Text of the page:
Black cherry aphidCherryInsectThe black cherry aphid is a shiny, black, pear-shaped insect. Sweet cherry is the preferred host. The soft-bodied aphids feed in colonies on the tips of new growth, causing curling and distortion of the shoots and leaves. Injured leaves may turn brown and die back. The aphids overwinter on cherry as eggs, then young aphids feed on buds and leaves in the spring. Winged adults migrate to plants in the mustard family, which are the summer hosts of the aphids. Feeding aphids produce large amounts of honeydew, a sweet, sticky substance which may attract ants or become covered with a dark growth of sooty mold. The sooty mold can reduce fruit quality.
Brown marmorated stink bugCherryInsectThe brown marmorated stink bug (BMSB) is an introduced pest species from Asia that is spreading quickly across the United States. Nymphs and adults feed on a wide variety of plant hosts. BMSB prefers to feed on fruit, seeds, and seed pods, but will also feed on stems and leaves of some hosts. Both adults and nymphs have piercing-sucking mouthparts and inject digestive enzymes into plant tissues to aid in feeding. Sunken areas and deformities (catfacing) on the surface of the fruit are typical symptoms. Damaged areas are discolored beneath the fruit’s skin and become hard and pithy or corky in texture. Stone fruits such as cherry, peach, plum, and apricot may show gumming at the injury site and from the corky areas beneath the surface. Other known tree fruit/nut hosts of BMSB include apple, pear, filbert, and stone fruits including apricot, peach, and plum. One or two generations of BMSB per year are expected in the Pacific Northwest. Adults overwinter in sheltered locations (including houses, where they can become a significant nuisance pest). In the spring, light green to white eggs are laid in groups of about 20 to 30 on the underside of leaves. Young stink bugs, or nymphs, are black with a red-and-black striped abdomen. Nymphs often feed in groups when young. Older nymphs are dark with white bands on body, legs, and antennae. They may feed in groups or singly. Adults are a little over 1/2 inch long, with a shield-shaped body. Body color on adults is mottled gray and brown, while the legs and antennae have alternating dark and light bands. The abdomen also has dark and light bands which are visible at the edge of the wings. NOTE: BMSB adults closely resemble other stink bugs found in WA and OR. For more information on BMSB identification, see FS079E, Pest Watch: Brown Marmorated Stink Bug, available at
Cherry bark tortrixCherryInsectThe cherry bark tortrix (CBT) is a pest of most woody ornamental trees and shrubs in the family Rosaceae. CBT attacks Prunus (cherry, plum and peach), Malus (apple, crabapple), Pyrus (pear), Crataegus (hawthorn), Sorbus (mountain ash), Cydonia (quince), Pyracantha (firethorn) and Photinia. CBT has one generation per year and a prolonged flight period from April until September. All life stages occur within the host tree except for the eggs and adults. Eggs are laid singly on the bark surface. Hatching larvae penetrate the bark through openings (natural and mechanical wounds) and feed on the living tissue of the tree's bark. Graft unions of ornamental trees are preferred sites for attack. Larvae do not penetrate the hard wood of the tree. During feeding, CBT larvae construct a frass tube consisting of fecal pellets and webbing. The frass tube is the location for pupation once CBT has completed the larval stage. Frass tubes are an excellent indication of CBT infestations and susceptible trees should be regularly monitored for frass tubes.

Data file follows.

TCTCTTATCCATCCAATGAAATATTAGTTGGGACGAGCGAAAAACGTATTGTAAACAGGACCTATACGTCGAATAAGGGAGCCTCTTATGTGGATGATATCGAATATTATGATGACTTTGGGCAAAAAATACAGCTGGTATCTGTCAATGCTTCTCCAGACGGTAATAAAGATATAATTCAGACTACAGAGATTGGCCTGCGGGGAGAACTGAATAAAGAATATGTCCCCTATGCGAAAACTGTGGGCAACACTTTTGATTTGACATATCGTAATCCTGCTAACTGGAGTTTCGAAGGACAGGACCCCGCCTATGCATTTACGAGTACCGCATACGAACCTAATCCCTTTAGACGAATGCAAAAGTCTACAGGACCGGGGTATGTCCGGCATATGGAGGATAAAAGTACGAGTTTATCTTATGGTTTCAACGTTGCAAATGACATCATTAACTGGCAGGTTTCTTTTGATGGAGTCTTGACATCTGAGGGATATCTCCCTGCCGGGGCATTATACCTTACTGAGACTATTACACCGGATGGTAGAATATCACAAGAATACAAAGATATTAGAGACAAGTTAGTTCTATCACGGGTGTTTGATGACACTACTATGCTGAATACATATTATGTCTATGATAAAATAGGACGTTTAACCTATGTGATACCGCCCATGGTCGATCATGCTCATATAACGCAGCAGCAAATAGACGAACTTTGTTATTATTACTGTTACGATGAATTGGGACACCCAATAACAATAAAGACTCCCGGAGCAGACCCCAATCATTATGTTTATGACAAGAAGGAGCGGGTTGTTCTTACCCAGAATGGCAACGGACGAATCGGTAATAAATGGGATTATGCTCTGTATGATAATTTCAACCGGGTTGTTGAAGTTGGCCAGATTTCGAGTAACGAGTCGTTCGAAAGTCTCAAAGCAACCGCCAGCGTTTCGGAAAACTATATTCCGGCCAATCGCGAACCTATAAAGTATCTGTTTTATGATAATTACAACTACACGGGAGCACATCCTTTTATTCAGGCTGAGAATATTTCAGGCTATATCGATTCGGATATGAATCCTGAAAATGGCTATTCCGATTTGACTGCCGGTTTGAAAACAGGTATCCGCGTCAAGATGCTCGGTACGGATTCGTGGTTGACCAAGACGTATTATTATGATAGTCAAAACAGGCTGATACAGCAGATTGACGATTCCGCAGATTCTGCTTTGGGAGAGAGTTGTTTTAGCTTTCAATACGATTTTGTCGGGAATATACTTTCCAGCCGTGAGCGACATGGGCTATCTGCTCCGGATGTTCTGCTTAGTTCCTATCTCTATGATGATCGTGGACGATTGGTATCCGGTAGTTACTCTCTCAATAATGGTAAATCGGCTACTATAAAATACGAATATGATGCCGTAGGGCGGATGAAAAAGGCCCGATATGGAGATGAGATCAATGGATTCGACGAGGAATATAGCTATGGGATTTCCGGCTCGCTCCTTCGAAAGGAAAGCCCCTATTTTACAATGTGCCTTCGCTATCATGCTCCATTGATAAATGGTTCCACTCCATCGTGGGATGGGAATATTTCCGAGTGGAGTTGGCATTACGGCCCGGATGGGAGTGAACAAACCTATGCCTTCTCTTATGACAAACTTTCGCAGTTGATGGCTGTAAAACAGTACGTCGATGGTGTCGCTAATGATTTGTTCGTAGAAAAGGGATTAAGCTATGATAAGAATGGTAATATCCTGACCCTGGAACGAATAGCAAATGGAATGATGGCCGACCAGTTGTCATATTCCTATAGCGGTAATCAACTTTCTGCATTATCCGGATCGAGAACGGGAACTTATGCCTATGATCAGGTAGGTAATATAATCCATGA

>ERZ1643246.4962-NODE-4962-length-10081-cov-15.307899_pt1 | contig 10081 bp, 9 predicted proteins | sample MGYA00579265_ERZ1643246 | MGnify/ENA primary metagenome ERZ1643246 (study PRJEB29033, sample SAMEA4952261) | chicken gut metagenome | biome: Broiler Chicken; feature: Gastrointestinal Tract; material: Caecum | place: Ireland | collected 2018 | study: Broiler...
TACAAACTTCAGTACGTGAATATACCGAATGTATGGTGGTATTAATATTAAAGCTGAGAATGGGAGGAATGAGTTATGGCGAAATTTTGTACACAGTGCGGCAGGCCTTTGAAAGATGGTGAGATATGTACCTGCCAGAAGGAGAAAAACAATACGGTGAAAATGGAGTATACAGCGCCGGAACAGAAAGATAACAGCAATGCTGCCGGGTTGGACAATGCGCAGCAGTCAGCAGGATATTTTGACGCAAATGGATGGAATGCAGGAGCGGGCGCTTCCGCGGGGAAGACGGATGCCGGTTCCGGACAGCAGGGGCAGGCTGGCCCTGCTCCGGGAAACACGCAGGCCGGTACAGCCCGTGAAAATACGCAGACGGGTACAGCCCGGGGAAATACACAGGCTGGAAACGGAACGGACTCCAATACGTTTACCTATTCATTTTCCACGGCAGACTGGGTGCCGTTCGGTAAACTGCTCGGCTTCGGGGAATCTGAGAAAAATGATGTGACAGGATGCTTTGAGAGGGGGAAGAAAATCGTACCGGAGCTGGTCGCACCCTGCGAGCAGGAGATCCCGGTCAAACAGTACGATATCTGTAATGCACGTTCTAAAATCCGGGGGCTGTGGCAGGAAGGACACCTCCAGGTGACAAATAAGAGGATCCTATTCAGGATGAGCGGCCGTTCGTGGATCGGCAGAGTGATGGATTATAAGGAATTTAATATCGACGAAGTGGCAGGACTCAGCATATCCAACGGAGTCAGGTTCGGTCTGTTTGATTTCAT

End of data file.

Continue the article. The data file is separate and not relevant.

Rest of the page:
Cherry fruit flyCherryInsectCherry fruit fly adults are brown to black flies with white bands across the abdomen. The wings are clear with distinctive dark bands. The fly is about 1/5" long. Eggs are laid beneath the skin of cherry fruit. Larvae are tapered, cream-colored to white maggots up to 1/4" long. The larvae burrow and feed inside the cherries, destroying the fruit. The maggots leave the fruit via an exit hole to pupate in the soil, sometimes remaining dormant for up to two or three years. Adults emerge beginning around May.
Cutworms and armywormsCherryInsectCutworms are the larvae of noctuid moths. These common moths are medium-sized with fairly dull coloration. The gray to tan caterpillars are hairless, nocturnal, and generally spotted, striped, or otherwise marked. They may be 1/4" to 1" in length and tend to curl up when disturbed. Cutworms feed by chewing leaves and buds, typically on lower portions of the tree. Symptoms of damage include ragged, irregularly chewed leaf margins and buds damaged prior to bloom. Fruit may also be damaged, with small to large holes chewed into the surface. Cutworms typically spend the day just beneath the soil surface or under debris near the host. While armyworms are typically day feeders, cutworms usually feed at night. It is advisable to search for them with a flashlight in the dark. Weeds are the primary food source for cutworms.
EarwigsCherryInsectEarwigs are reddish-brown insects about 3/4" or less in length. Both males and females have pincers at the rear end. Earwigs are largely beneficial, feeding on many pests such as aphids, mites, and nematodes, as well as on algae, fungi, and decaying plant material. However, earwigs can also damage plants. They sometimes feed on flowers, shoot tips, leaves, or fruit. Damaged shoot tips may fail to develop properly, sometimes stunting growth. Damaged leaves exhibit small to large holes. Fruit damage typically consists of shallow, irregular areas chewed into the surface.